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Publication numberUS2486811 A
Publication typeGrant
Publication dateNov 1, 1949
Filing dateJan 27, 1941
Priority dateJan 27, 1941
Publication numberUS 2486811 A, US 2486811A, US-A-2486811, US2486811 A, US2486811A
InventorsWoldemar A Weyl
Original AssigneeMonsanto Chemicals
Export CitationBiBTeX, EndNote, RefMan
External Links: USPTO, USPTO Assignment, Espacenet
Ceramic bodies
US 2486811 A
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Description  (OCR text may contain errors)

Patented Nov. 1, 1949 UNITED STATES PATENTOFFICE CERAMIC BODIES Woldemar A. Weyl, State College, Pa., assignor to Monsanto Chemical Company, a corporation of Delaware No Drawing. Application January 2'7, 1941, Serial No. 376,181

1. Kaoline and clay (A1203, SiO2, H20) 2. Flint (SiOz) 3. Feldspar (potassium and sodium aluminum silicates).

The clay and flint together form the body of the ceramic mass and as this silica-alumina mixture has a very high sintering point, a flux is most generally added to form the matrix which bonds the particles together and also fills the voids in the mass producing a dense body of low porosity. The flux is usually feldspar which mineral always contains alkali. It has long been known that alkali metal compounds should preferably be absent or present only in minor amount in ceramic bodies used for electrical purposes, because of the tendency of these elements to ionize under electrical stresses.

My invention is accordingly directed to providing an alkali metal free, or substantially free, insulating body, and I accomplish this end by employing in my improved ceramic body as a binding agent a previously formed multicomponent trivalent metal phosphate glass. The metal phosphate glasses are first separately prepared in the form of a finely divided powder after which they are mixed with the other crystalline constituents such as the kaoline, clay,fiint or other body in suitable proportions to effect the desired bonding action, and the plastic mass molded and fired in the usual manner.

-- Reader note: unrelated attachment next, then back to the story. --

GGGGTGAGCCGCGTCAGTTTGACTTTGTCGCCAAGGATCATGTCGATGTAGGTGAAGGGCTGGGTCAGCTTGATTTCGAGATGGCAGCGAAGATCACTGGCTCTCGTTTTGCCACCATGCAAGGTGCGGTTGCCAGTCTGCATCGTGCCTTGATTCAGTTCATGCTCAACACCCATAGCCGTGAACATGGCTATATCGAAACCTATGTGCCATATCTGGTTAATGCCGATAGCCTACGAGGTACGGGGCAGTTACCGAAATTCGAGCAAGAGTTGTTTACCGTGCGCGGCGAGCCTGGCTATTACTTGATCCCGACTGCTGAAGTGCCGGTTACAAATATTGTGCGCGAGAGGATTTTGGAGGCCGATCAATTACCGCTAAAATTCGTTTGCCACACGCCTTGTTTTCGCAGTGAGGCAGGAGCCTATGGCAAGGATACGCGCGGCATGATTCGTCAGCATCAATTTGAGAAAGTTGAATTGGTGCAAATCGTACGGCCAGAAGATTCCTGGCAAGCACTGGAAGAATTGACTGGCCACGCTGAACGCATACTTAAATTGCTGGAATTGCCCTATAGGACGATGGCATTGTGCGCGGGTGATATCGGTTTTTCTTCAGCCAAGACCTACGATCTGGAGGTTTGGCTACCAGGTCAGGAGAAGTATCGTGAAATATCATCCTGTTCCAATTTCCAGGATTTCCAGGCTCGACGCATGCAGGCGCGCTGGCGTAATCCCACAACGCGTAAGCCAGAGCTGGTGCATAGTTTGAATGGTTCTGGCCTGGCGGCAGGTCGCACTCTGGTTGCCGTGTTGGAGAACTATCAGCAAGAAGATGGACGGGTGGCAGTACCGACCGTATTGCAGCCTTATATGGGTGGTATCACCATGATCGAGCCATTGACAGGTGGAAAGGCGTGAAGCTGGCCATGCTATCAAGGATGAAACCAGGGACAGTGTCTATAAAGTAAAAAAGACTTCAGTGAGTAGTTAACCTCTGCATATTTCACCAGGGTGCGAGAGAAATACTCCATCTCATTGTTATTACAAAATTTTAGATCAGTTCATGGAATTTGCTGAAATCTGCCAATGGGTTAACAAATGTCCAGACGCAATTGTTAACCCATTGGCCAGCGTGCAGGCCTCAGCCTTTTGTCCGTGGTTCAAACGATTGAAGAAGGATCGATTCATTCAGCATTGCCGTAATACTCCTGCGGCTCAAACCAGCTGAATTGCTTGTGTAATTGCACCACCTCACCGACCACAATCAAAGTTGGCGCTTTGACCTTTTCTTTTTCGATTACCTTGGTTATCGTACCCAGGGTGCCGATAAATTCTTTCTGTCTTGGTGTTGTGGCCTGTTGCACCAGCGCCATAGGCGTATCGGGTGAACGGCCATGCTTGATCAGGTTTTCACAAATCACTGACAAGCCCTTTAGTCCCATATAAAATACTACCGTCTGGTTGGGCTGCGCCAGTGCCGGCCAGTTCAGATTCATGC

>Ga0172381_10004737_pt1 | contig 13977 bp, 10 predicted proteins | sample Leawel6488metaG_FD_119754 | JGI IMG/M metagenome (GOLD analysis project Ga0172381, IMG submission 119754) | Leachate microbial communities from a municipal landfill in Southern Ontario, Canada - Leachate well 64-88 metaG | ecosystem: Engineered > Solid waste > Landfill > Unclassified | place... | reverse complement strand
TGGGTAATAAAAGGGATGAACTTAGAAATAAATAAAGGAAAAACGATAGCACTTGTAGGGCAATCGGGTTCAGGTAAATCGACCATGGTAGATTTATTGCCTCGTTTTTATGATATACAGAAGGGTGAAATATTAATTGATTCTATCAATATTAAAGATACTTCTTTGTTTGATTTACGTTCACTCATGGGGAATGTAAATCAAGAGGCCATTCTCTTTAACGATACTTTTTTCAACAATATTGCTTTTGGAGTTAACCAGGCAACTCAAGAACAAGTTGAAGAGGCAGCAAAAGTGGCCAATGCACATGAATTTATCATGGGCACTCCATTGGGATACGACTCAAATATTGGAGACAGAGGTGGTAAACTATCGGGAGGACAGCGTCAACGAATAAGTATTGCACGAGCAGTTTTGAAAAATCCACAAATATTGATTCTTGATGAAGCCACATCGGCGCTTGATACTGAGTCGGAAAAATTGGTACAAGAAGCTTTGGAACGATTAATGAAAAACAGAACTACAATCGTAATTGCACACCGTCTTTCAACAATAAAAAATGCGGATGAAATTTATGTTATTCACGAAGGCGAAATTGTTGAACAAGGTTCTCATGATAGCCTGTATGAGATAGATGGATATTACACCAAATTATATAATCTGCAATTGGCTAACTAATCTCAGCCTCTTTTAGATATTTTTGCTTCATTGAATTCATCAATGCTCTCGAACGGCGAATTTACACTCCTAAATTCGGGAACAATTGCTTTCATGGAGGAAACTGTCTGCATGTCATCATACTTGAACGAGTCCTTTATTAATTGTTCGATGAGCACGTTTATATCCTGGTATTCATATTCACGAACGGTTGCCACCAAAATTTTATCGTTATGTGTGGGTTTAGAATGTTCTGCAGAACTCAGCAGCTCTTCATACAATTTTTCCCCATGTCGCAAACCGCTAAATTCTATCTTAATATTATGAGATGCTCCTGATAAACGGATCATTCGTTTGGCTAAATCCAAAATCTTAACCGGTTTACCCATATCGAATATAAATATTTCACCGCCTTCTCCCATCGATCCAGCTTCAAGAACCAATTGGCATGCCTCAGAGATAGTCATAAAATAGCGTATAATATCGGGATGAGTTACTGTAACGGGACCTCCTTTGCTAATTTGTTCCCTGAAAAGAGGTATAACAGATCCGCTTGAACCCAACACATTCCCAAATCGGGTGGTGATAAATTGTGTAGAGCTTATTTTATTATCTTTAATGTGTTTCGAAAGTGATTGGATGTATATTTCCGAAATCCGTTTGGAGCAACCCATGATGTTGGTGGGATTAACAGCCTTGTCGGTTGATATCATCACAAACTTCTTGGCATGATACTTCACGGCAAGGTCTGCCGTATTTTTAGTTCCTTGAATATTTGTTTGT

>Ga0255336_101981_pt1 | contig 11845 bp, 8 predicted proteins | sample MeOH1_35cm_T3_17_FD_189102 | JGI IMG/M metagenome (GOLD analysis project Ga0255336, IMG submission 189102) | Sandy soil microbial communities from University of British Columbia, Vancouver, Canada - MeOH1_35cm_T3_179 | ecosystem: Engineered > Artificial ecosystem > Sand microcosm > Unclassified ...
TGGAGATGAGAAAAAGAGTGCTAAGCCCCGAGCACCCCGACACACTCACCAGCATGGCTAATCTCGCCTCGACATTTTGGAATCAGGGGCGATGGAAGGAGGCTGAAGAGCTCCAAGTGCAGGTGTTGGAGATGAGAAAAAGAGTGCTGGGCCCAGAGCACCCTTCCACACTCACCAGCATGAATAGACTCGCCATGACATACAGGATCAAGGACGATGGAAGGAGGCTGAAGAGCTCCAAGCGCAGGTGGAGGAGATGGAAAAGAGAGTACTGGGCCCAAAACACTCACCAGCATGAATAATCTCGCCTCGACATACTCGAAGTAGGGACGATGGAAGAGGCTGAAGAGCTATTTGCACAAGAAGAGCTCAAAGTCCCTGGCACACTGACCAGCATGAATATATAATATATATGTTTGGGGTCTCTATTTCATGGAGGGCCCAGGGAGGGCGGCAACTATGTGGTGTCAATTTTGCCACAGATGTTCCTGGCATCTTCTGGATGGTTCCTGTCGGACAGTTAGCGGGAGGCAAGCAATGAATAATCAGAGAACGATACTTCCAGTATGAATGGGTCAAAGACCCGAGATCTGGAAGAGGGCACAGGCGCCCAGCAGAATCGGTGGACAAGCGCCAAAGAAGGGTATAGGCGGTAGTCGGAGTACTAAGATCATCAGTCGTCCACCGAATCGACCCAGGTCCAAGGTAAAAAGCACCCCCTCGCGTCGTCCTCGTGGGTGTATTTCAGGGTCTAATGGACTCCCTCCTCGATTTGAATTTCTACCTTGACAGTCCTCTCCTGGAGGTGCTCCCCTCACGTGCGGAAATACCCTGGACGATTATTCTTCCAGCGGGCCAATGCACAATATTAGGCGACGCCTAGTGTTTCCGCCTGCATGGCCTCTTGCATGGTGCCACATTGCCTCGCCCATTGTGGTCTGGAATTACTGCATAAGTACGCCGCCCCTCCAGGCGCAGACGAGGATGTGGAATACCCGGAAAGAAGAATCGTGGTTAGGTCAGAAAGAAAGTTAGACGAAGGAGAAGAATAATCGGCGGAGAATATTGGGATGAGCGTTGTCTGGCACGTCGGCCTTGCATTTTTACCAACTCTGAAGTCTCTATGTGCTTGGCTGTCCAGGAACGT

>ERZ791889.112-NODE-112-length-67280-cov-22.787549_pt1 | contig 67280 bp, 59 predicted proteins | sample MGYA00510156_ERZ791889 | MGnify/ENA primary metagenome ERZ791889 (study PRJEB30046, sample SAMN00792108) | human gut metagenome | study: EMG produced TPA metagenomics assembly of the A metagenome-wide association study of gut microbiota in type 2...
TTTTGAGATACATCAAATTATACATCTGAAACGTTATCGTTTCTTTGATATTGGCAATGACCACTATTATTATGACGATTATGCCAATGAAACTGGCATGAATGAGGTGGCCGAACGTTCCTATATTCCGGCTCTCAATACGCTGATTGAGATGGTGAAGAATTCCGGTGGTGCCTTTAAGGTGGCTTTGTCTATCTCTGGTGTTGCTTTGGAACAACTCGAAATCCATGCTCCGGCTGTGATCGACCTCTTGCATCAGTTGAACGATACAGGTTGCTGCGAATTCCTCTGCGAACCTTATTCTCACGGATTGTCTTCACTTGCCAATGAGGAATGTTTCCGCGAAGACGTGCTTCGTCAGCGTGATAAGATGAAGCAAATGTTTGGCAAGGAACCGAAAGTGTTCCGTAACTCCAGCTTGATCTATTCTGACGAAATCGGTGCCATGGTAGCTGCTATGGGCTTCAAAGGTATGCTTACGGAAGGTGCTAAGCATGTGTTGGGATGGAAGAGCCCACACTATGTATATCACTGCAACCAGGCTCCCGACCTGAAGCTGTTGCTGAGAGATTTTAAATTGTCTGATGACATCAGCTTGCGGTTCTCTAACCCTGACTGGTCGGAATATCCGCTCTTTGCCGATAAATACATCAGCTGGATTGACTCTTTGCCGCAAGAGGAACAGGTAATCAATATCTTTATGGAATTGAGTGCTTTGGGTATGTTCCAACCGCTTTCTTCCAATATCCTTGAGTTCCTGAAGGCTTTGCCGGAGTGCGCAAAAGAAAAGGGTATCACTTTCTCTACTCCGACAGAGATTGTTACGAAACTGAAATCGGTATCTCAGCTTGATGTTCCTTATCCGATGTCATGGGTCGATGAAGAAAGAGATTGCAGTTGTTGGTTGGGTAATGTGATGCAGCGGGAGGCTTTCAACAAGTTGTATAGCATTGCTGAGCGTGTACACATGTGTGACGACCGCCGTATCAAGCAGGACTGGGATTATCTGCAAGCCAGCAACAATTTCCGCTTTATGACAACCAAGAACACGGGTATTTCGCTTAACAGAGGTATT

The trivalent metalphosphate glasses which I have found suitable for use as a bond in my ceramic body are based principally upon alumi num or iron metaphosphates R(PO3)3 or mixtures thereof. The pure compounds may themselves be fused and cooled to produce glasses, however because of the high melting point of these pure compounds it is desirable that other oxides or phosphates be added thereto in order to lower the melting and therefore the glass forming temperature to a point in the neighborhood of 1350 C. Other trivalent metals which may form the basis of my multicomponent glasses are, boron and chromium, however, because of cheapness I prefer to employ iron or aluminum.

Of the oxides or phosphates which I may add to aluminum or iron metaphosphate glasses, in order to lower the melting temperature to the glass working range, I have found that certain other triand bivalent metal compounds such as boric oxide, magnesia, magnesium metaphosphate, calcium oxide or calcium metaphosphate, barium oxide or barium metaphosphate, and aluminum oxide, fluorspar, etc., are suitable additions. Combinations of these compounds with aluminum metaphosphate in a glass produces relatively low melting points, good glass forming properties and have a desirably low dielectric constant and low dielectric loss. For example I have prepared glasses of the following composition and properties based upon phosphorus pentoxide as the principal acidic constituent:

' Dielectric No. Glass Composition 0 0115mm 1 Al(PO3)3 92%; B103 8% (low) 2 Al( POa)3 90%; Mg(PO3)2 2%; B203 8%... 4. l5 3 A1(PO3)3 a(PO;)12%; 3. 75 4 Al(POa)a 75%, Ca(PO3)z 20% B103 5%.. 5.1 5 Al(POa)3 lVIg(POa)z 50% 5. 4 6 A1(P0s)3 60%'.B(1(PO5)235%;B203 5% 5.8 7 S102 (glass) (for comparison) 3. 7 8 S102 (Quartz) (for comparison) 4. 5

I give the following: N Glass Comgosition Al(P0a)s=65%, Ca(P 3)2=35% (which represents about the upper limit of aluminum metapllosphate possible in this combination, in order to insure easy I may also produce suitable glasses based upon ferric metaphosphate Fe(PO3) 3.

Suitable glasses based upon ferric metaphosphate may be made having the following compositions: